The thing about a D&D module is that it’s written with no understanding of who the characters coming to deal with the dungeon are. That’s a really serious challenge for a writer, and even with the narrowing of scope provided by a level range, it still seems like the range of possible characters should be impossible to plan for.
Thankfully, the structure of D&D provides a lot of help for this. Some of it is obvious – characters of a certain level will not have access to spells of a certain level – but much of it is a bit fuzzier. The range of things a D&D character can do (with any mechanical support) is actually pretty constrained. There are oddball spells and items that can expand that range, but even that tends to be fairly tightly limited. And, in fact, those exceptions are viewed as an expression of creativity, so even if they introduce problems, they are largely welcome.
The thing is, these limitation are things that we often speak of as weaknesses of D&D, especially older editions. The lack of any kind of diversity of skills or abilities is held up as a problem. And it totally can be. But it also makes it MUCH easier to design an adventure that can work for a wider range of groups. Yes, you can still have the occasional mismatch, but it’s rarer.
This is an important lesson for any would-be adventure designer. The more free-form and diverse your game is, the harder it is to write an adventure for strangers.
We’ve seen the fruits of this in lots of places. White Wolf got a reputation for railroady adventures, which seems harsh, but consider the context. The range of capabilities of the average Vampire group was much broader than a D&D group, so they needed some way to address that. Railroads and sock puppets may not be great techniques for play, but they’re very solid techniques for publishing.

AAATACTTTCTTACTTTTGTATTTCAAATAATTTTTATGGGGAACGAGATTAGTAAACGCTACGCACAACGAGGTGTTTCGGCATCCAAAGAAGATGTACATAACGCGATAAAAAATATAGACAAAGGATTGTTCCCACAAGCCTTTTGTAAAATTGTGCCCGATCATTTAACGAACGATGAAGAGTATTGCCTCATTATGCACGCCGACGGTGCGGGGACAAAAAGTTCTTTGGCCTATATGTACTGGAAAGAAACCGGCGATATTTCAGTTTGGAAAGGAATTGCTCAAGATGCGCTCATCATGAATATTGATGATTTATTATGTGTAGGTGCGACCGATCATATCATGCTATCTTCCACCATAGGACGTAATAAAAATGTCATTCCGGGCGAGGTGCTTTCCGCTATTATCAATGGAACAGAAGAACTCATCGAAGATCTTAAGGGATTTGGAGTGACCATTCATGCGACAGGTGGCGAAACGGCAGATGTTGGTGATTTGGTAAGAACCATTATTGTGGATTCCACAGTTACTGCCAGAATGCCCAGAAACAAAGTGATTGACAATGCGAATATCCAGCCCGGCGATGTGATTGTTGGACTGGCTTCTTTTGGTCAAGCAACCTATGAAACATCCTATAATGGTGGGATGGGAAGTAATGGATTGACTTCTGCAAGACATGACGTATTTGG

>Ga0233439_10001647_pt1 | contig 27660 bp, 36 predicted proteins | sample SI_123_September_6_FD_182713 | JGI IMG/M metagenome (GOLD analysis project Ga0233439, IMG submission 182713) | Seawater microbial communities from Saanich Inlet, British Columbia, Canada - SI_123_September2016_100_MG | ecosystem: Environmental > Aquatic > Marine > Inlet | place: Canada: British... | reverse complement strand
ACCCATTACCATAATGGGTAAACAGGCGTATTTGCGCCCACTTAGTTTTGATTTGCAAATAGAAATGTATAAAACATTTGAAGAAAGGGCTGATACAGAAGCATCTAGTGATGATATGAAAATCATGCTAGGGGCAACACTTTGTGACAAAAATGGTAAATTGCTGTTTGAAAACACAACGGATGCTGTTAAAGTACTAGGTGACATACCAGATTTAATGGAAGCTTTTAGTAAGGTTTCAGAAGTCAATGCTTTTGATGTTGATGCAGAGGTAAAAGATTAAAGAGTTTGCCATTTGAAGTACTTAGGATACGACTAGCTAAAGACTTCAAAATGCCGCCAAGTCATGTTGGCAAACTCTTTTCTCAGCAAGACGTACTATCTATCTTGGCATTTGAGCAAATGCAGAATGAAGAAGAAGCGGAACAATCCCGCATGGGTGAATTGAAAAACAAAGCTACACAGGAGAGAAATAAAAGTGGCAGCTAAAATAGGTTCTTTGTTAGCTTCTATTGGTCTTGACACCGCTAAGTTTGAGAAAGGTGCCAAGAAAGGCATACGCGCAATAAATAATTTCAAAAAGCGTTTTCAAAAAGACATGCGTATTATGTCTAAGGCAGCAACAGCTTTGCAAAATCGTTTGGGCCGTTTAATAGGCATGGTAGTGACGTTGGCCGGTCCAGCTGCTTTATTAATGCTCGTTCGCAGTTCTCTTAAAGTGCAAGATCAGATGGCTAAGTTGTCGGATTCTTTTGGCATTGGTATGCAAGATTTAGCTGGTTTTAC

At the other end, I’ll point to things like the Fate adventure Patreon. There’s a reason that a lot of these are more like minigames than classic adventures. Fate is just too open ended otherwise.
There is, I think, a somewhat romantic notion of an adventure not needing to be tied to a particular system. If the fictional setup is interesting and the required action is clear, it really shouldn’t matter what system you drop it into, right? That feels like it should be the case – after all, the bulk of fiction has no “system”, right?
Unfortunately, that doesn’t hold up well in practice. See, system does not only tell us how a problem will be solved, it provides us a lot of answers about why these characters are the ones to solve it. Even if that answer is somewhat generic (it’s an adventure, and they’re adventurers!) it’s still a hook, something that a generic adventure won’t have.
The trick is that adventures for a specific system give me a ballpark for where I expect the hooks to be. In D&D, it will probably be a dungeon that I can drop into my world, even if I need to tweak some details. In Vampire, it will probably involve clans and power structures I’m familiar with. In a generic adventure, I have no such starting point.
Not to say it’s impossible to write generic adventures, but if you’re looking to write for strangers, then it’s a lot harder than targeting them.
- Or, more often, pseudo-generic. A lot of “generic” adventures are D&D or other popular games with the serial numbers filed off. ↩